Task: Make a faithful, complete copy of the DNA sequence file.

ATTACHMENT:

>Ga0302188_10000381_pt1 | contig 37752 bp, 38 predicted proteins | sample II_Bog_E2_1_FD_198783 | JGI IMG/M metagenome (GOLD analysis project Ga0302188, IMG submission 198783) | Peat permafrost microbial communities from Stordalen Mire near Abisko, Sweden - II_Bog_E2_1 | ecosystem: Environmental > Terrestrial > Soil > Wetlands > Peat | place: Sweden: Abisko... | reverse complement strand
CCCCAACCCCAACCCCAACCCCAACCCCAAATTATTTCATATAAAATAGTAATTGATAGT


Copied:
>Ga0302188_10000381_pt1 | contig 37752 bp, 38 predicted proteins | sample II_Bog_E2_1_FD_198783 | JGI IMG/M metagenome (GOLD analysis project Ga0302188, IMG submission 198783) | Peat permafrost microbial communities from Stordalen Mire near Abisko, Sweden - II_Bog_E2_1 | ecosystem: Environmental > Terrestrial > Soil > Wetlands > Peat | place: Sweden: Abisko... | reverse complement strand
CCCCAACCCCAACCCCAACCCCAACCCCAAATTATTTCATATAAAATAGTAATTGATAGT